Small package, big kicks …
The ongoing “my-fat-is-better-than-your-fat” debate has many twists and turns. The latest is vilifying krill (WikiPedia) in lieu of plant-based materials, such as flax and others. An active, and well-orchestrated campaign, convinced us that we are depleting krill resources in the oceans, and endangering wildlife as a result.
Krill might be tiny, but they comprise one of the largest bio-masses on our planet. If you were to weigh the population of any animal on earth – any fish, whale, insect, bird, rat, or even huumans – krill would still weigh the most. Present in all oceans, this crustacean holds a vital position in the marine food chain. Through millions of years of evolution, krill’s bio-active components and molecules have sustained nature’s diverse species in, and out, of the ocean. Because krill is a superior source of omega-3s, krill might be the answer to the growing awareness of, and demand for marine omega-3s for both pets and huumans.
Not only is krill the largest biomass in the world, but krill harvesting is one of the best regulated on the planet, using strict international precautionary catch limit regulations that are regularly reviewed to assure sustainability!
Besides the fact that krill are a thriving, highly sustainable food source, there are specific reasons why it is an optimal source of omega-3s for your pet 1.
- Krill is very well-absorbed, so your pet only needs about a fifth the dose of regular fish oil to receive the same benefits;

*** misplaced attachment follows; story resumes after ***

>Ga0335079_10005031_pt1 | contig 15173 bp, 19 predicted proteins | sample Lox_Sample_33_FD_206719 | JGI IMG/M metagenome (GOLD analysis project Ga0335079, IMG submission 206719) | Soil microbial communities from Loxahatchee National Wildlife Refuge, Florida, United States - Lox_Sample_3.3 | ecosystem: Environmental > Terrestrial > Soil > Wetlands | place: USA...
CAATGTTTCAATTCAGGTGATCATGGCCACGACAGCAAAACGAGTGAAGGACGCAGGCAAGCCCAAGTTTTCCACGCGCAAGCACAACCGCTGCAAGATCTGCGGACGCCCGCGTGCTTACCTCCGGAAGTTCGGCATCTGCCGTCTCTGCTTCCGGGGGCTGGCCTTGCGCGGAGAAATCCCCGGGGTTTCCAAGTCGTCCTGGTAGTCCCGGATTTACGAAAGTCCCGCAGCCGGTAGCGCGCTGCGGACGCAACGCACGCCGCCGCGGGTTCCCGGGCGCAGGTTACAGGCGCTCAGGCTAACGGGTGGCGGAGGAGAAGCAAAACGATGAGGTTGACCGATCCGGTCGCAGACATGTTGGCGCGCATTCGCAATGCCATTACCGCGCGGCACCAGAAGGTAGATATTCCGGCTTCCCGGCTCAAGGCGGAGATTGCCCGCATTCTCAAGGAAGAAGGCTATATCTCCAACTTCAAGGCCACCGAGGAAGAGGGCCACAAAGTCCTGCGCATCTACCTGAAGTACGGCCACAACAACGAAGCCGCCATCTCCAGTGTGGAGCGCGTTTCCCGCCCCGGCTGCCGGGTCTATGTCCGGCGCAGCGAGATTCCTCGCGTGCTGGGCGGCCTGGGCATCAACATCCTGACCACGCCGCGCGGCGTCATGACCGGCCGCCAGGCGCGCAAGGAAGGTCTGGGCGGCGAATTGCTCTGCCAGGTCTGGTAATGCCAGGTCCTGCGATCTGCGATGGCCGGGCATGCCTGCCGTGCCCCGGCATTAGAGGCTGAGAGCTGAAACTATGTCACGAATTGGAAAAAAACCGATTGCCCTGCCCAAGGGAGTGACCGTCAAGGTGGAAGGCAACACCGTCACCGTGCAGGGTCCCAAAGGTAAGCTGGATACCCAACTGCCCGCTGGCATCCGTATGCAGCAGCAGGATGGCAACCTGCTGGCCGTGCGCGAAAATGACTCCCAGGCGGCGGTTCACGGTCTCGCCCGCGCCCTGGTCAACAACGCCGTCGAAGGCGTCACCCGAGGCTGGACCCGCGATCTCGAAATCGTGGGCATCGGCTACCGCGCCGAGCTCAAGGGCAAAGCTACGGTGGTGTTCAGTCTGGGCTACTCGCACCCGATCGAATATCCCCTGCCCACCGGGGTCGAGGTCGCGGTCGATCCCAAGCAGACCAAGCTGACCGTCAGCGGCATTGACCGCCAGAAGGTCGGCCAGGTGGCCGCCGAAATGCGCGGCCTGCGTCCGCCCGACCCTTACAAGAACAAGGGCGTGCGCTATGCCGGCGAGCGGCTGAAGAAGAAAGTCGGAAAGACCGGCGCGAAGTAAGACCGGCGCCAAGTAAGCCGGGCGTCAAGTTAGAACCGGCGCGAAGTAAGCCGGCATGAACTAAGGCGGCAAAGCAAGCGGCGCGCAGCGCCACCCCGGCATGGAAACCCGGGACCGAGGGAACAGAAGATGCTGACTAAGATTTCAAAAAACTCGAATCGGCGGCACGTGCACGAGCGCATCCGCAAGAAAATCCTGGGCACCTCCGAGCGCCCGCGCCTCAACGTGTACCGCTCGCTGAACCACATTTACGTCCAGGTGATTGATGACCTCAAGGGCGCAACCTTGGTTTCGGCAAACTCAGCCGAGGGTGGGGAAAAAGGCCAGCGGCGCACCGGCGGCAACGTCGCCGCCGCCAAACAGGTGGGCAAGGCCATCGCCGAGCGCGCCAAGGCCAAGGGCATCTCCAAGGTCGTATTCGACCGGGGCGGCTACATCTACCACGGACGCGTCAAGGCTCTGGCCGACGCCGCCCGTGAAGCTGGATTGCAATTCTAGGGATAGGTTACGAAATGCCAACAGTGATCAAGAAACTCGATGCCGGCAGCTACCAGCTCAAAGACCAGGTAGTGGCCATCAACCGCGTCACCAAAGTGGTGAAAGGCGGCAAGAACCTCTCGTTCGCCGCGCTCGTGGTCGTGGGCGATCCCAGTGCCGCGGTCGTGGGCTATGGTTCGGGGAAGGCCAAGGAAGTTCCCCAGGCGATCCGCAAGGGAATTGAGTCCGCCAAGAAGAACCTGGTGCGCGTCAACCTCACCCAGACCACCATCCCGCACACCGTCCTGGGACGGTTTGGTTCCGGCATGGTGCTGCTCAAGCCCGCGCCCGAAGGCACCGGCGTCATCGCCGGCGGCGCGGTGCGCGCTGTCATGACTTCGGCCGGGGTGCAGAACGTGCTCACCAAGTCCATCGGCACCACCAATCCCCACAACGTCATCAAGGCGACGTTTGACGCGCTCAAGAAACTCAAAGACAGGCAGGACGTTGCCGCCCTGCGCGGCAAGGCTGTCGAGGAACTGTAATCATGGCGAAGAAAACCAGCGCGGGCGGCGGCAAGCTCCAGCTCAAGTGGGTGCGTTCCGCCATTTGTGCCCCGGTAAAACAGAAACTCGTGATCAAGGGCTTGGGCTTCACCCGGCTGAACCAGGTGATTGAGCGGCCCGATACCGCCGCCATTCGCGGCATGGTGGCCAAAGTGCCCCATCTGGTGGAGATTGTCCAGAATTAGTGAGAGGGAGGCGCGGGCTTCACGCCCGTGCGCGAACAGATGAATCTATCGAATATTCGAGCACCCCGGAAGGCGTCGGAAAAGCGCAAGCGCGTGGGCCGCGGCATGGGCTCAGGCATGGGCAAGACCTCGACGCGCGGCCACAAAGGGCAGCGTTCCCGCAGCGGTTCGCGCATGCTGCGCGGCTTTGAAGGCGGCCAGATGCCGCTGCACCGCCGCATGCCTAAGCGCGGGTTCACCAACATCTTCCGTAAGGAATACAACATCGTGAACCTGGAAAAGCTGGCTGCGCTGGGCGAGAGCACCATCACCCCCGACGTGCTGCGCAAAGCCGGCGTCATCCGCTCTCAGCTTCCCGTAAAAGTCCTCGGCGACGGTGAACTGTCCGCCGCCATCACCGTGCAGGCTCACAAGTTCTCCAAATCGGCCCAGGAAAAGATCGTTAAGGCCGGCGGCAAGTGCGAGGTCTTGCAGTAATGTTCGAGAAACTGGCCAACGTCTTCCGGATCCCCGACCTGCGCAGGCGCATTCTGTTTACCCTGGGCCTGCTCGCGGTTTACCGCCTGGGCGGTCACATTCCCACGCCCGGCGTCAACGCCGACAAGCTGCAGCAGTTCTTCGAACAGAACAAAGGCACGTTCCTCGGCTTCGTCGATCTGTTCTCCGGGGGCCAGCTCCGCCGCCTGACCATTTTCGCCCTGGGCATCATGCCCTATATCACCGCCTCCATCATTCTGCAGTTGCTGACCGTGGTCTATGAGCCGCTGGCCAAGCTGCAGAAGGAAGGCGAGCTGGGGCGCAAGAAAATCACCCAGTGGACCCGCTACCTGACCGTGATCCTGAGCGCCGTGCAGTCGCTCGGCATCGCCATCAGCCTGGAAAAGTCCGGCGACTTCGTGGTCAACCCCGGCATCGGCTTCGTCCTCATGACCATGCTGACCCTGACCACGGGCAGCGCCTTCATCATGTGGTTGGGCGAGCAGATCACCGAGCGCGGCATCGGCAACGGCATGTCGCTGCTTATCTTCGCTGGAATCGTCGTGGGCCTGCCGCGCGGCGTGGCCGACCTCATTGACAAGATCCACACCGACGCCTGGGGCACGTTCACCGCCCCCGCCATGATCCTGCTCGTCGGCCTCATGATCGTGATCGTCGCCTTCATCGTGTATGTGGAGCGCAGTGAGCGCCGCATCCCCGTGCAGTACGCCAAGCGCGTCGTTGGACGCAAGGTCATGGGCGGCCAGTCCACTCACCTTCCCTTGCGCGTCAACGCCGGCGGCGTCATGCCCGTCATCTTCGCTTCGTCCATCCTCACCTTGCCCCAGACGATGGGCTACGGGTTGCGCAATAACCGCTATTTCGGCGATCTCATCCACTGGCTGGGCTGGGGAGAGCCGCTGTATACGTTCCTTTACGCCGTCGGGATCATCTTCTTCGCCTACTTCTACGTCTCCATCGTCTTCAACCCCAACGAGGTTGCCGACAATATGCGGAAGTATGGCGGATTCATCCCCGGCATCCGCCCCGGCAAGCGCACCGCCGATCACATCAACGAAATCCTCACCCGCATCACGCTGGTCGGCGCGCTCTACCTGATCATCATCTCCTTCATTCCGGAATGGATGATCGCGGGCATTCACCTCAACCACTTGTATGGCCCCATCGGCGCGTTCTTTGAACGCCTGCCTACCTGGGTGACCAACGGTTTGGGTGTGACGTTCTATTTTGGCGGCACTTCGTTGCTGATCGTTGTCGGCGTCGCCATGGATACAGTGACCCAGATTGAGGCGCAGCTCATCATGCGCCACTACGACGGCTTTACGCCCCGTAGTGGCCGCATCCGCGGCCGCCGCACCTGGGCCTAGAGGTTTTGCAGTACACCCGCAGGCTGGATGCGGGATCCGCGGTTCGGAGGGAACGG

- Krill contains more EPA than fish oil;
- Krill delivers its abundant EPA and DHA as phospholipids directly into your pet’s cells;
- Krill provides natural antioxidant protection including vitamins A and E, plus astaxanthin and canthaxanthin;
- Choline is another essential nutrient that pets require for optimal health. It is a natural component of krill. Choline is essential for a healthy liver and important for brain health;
- Krill do not accumulate heavy metals.
The biggest advantage of krill omega-3s is the phospholipid form in which they are delivered.
Omega-3 fatty acids EPA and DHA can be consumed in either the triglyceride form, typically found in traditional omega-3 sources, or in the phospholipid form delivered by krill. Phospholipid-bound omega-3s are more efficiently incorporated into the body’s cells, tissues, and organs. Another distinguishing benefit: omega-3 phospholipids are water soluble, making them gentle on pets’ stomachs and readily absorbed by their body.
Krill is available in several forms 2 for our pets, including frozen, various grades of ‘meal’, whole freeze-dried, flaked / ground freeze-dried and oil. Cats will often eat pieces of freeze-dried Krill as a nutritious treat.
What is the difference between krill and shrimp?
The main difference between krill and shrimp is that the krill is a shrimp-like crustacean, whose body is segmented into three: Cephalon, thorax, and abdomen, whereas the shrimp is a crustacean, whose body is segmented into two; cephalothorax and abdomen. Furthermore, krill is smaller than a shrimp. Krill and shrimp are two types of crustaceans with a tough exoskeleton. They are food sources for many animals including humans.